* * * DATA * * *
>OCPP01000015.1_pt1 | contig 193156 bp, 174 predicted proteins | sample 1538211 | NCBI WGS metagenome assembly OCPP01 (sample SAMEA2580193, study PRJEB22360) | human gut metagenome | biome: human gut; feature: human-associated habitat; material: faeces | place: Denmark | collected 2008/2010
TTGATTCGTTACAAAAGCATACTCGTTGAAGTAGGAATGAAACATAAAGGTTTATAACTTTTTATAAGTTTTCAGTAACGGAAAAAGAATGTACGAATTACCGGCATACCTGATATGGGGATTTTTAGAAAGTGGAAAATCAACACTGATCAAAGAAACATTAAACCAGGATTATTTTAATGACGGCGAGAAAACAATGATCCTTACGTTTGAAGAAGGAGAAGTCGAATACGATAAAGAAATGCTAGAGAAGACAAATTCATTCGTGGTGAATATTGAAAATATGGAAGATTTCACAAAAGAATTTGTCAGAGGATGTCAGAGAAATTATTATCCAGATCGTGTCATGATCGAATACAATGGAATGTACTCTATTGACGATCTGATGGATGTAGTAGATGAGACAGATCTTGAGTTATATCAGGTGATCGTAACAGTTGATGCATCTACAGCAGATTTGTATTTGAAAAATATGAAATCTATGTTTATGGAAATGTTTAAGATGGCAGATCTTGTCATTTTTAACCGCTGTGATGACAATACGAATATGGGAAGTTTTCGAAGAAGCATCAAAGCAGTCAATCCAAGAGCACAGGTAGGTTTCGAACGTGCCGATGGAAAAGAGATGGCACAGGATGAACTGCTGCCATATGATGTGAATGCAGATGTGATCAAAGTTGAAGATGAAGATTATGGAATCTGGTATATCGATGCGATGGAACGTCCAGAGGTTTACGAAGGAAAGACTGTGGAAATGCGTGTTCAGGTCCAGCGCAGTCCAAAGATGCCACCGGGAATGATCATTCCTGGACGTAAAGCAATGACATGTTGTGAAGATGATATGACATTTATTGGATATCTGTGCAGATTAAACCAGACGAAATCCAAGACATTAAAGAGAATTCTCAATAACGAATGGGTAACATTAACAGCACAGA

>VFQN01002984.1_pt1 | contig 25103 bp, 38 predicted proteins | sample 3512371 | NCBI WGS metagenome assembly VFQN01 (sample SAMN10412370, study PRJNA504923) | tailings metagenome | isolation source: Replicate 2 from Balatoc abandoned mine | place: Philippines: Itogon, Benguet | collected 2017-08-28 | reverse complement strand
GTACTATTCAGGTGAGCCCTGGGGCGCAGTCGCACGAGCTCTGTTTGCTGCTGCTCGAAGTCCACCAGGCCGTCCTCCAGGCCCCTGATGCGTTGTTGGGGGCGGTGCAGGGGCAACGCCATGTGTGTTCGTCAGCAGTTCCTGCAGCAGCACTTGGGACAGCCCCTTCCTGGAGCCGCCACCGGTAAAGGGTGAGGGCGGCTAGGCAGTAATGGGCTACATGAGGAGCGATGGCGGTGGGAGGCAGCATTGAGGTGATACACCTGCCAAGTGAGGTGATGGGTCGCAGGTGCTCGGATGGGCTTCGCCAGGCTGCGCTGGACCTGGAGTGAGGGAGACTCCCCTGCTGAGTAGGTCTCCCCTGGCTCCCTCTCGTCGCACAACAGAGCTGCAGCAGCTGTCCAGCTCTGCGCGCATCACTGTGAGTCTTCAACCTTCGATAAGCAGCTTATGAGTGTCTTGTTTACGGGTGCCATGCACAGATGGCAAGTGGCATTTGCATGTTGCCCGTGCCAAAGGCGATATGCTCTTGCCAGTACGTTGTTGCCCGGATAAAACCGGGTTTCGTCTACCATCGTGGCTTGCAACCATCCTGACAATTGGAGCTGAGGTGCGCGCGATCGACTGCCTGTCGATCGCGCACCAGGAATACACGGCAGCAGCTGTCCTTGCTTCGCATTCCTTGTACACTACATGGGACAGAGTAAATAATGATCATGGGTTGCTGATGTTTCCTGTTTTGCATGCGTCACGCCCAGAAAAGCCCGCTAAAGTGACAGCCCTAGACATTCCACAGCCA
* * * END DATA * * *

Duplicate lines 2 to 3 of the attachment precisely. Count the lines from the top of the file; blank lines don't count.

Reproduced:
TTGATTCGTTACAAAAGCATACTCGTTGAAGTAGGAATGAAACATAAAGGTTTATAACTTTTTATAAGTTTTCAGTAACGGAAAAAGAATGTACGAATTACCGGCATACCTGATATGGGGATTTTTAGAAAGTGGAAAATCAACACTGATCAAAGAAACATTAAACCAGGATTATTTTAATGACGGCGAGAAAACAATGATCCTTACGTTTGAAGAAGGAGAAGTCGAATACGATAAAGAAATGCTAGAGAAGACAAATTCATTCGTGGTGAATATTGAAAATATGGAAGATTTCACAAAAGAATTTGTCAGAGGATGTCAGAGAAATTATTATCCAGATCGTGTCATGATCGAATACAATGGAATGTACTCTATTGACGATCTGATGGATGTAGTAGATGAGACAGATCTTGAGTTATATCAGGTGATCGTAACAGTTGATGCATCTACAGCAGATTTGTATTTGAAAAATATGAAATCTATGTTTATGGAAATGTTTAAGATGGCAGATCTTGTCATTTTTAACCGCTGTGATGACAATACGAATATGGGAAGTTTTCGAAGAAGCATCAAAGCAGTCAATCCAAGAGCACAGGTAGGTTTCGAACGTGCCGATGGAAAAGAGATGGCACAGGATGAACTGCTGCCATATGATGTGAATGCAGATGTGATCAAAGTTGAAGATGAAGATTATGGAATCTGGTATATCGATGCGATGGAACGTCCAGAGGTTTACGAAGGAAAGACTGTGGAAATGCGTGTTCAGGTCCAGCGCAGTCCAAAGATGCCACCGGGAATGATCATTCCTGGACGTAAAGCAATGACATGTTGTGAAGATGATATGACATTTATTGGATATCTGTGCAGATTAAACCAGACGAAATCCAAGACATTAAAGAGAATTCTCAATAACGAATGGGTAACATTAACAGCACAGA

>VFQN01002984.1_pt1 | contig 25103 bp, 38 predicted proteins | sample 3512371 | NCBI WGS metagenome assembly VFQN01 (sample SAMN10412370, study PRJNA504923) | tailings metagenome | isolation source: Replicate 2 from Balatoc abandoned mine | place: Philippines: Itogon, Benguet | collected 2017-08-28 | reverse complement strand